Sri Lanka has just been plunged yet deeper into a crisis of democracy, after President Sirisena announced late yesterday evening that he was dissolving the country’s Parliament. You can read our blog piece about what’s just happened, and what it means, here.
It is the latest in a string of illegal and unconstitutional moves by the President, which began a fortnight ago with the attempt to dismiss serving Prime Minister Ranil Wickremesinge and replace him with Mahinda Rajapaksa, an alleged war criminal responsible for the deaths of tens of thousands of his own citizens.
The dissolution of Parliament is a sign that that initial plan – which we and many others have described as an attempted coup – is failing. Despite the use of threats and bribes, Mahinda Rajapaksa has not succeeded in gaining the necessary support from members of Parliament that would have given his power grab a veneer of legitimacy. Yet rather than allowing the matter to be resolved through Parliament, which was due to meet next week, the President has chosen to suspend the democratic process and double down his assault on due process and the rule of law.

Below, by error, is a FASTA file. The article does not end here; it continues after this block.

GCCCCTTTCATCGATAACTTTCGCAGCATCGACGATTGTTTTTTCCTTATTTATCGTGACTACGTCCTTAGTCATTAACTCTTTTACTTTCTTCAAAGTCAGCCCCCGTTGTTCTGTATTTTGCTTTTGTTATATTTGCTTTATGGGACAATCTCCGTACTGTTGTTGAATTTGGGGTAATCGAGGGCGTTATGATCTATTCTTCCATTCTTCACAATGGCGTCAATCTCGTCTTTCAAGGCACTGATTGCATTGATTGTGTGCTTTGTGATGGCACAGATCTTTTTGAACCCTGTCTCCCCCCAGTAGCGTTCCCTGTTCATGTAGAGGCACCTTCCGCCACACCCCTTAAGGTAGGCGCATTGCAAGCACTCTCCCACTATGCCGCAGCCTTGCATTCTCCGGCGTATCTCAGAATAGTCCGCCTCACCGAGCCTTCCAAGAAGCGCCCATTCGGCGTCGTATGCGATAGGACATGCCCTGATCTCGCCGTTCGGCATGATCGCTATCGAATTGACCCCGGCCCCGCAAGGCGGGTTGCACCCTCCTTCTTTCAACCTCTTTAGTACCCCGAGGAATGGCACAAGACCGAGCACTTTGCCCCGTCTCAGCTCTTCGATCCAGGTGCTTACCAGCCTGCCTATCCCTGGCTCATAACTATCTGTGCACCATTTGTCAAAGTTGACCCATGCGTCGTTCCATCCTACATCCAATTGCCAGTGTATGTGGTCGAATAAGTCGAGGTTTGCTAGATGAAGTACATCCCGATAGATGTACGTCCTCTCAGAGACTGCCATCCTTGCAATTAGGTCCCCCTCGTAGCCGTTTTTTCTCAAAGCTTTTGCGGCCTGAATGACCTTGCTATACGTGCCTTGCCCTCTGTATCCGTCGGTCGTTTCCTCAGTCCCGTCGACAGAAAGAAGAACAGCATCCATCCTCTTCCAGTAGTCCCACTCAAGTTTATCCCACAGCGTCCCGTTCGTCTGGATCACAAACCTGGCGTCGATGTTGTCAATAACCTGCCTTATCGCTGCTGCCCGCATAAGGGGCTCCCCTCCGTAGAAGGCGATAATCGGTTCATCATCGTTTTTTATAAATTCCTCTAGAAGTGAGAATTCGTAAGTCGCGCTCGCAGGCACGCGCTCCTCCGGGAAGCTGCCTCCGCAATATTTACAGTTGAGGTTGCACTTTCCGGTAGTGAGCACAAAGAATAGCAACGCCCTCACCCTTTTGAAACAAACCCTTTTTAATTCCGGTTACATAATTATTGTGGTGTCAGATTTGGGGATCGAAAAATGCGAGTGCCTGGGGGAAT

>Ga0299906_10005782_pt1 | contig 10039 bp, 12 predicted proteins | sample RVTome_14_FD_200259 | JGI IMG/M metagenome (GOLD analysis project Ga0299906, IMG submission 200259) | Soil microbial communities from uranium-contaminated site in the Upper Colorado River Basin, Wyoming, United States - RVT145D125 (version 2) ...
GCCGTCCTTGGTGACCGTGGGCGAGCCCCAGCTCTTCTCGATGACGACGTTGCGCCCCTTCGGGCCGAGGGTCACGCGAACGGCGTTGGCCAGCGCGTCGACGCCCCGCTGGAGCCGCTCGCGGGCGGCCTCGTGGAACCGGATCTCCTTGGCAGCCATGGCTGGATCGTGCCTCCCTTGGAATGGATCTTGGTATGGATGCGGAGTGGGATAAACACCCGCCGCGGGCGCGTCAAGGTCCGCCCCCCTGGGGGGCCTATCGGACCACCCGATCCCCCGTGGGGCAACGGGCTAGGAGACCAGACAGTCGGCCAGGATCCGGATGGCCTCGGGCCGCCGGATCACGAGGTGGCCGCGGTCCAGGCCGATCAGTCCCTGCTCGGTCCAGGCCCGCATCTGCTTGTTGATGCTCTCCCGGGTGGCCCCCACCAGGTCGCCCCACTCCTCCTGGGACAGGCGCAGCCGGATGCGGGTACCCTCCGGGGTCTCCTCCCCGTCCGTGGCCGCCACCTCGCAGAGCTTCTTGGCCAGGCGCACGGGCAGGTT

With the political situation heating up, there is now a very real risk of violence. We remain deeply concerned about the possibility of a wider crackdown against civil society, particularly in the heavily militarised North and East of the country.
We’re working flat out to ensure that members of the international community are responding to the crisis with the seriousness that it deserves. In the meantime, you can read our latest analysis of events here. Why not lend us a hand by Tweeting it to your elected representatives – in the UK, the USA, Canada, or elsewhere – and asking them what they’re doing to raise the alarm on events in Sri Lanka?
The Sri Lanka Campaign Team
p.s. notice how recent attempts to subvert Sri Lanka’s constitution have mostly taken place late on a Friday evening? Perhaps those responsible think concerned individuals and human rights organisations don’t work weekends. But they’re wrong. We do. If you’d like to recognise our efforts and help cover our costs, please consider making a donation.